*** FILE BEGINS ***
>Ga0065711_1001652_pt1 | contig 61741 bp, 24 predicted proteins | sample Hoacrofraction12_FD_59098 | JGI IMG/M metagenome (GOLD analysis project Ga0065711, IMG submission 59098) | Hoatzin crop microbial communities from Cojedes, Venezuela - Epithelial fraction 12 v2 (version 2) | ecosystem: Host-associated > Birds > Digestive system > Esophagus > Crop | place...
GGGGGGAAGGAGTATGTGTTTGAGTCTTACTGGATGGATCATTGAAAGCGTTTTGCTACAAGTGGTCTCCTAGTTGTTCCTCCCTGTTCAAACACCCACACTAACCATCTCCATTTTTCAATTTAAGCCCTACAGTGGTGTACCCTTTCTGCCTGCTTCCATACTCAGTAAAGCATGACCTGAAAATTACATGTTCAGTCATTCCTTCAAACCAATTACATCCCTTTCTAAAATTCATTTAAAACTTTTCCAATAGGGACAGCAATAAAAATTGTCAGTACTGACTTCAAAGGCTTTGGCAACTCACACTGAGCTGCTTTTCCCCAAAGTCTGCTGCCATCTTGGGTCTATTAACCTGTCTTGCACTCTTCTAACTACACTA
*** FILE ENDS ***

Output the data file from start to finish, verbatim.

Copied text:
>Ga0065711_1001652_pt1 | contig 61741 bp, 24 predicted proteins | sample Hoacrofraction12_FD_59098 | JGI IMG/M metagenome (GOLD analysis project Ga0065711, IMG submission 59098) | Hoatzin crop microbial communities from Cojedes, Venezuela - Epithelial fraction 12 v2 (version 2) | ecosystem: Host-associated > Birds > Digestive system > Esophagus > Crop | place...
GGGGGGAAGGAGTATGTGTTTGAGTCTTACTGGATGGATCATTGAAAGCGTTTTGCTACAAGTGGTCTCCTAGTTGTTCCTCCCTGTTCAAACACCCACACTAACCATCTCCATTTTTCAATTTAAGCCCTACAGTGGTGTACCCTTTCTGCCTGCTTCCATACTCAGTAAAGCATGACCTGAAAATTACATGTTCAGTCATTCCTTCAAACCAATTACATCCCTTTCTAAAATTCATTTAAAACTTTTCCAATAGGGACAGCAATAAAAATTGTCAGTACTGACTTCAAAGGCTTTGGCAACTCACACTGAGCTGCTTTTCCCCAAAGTCTGCTGCCATCTTGGGTCTATTAACCTGTCTTGCACTCTTCTAACTACACTA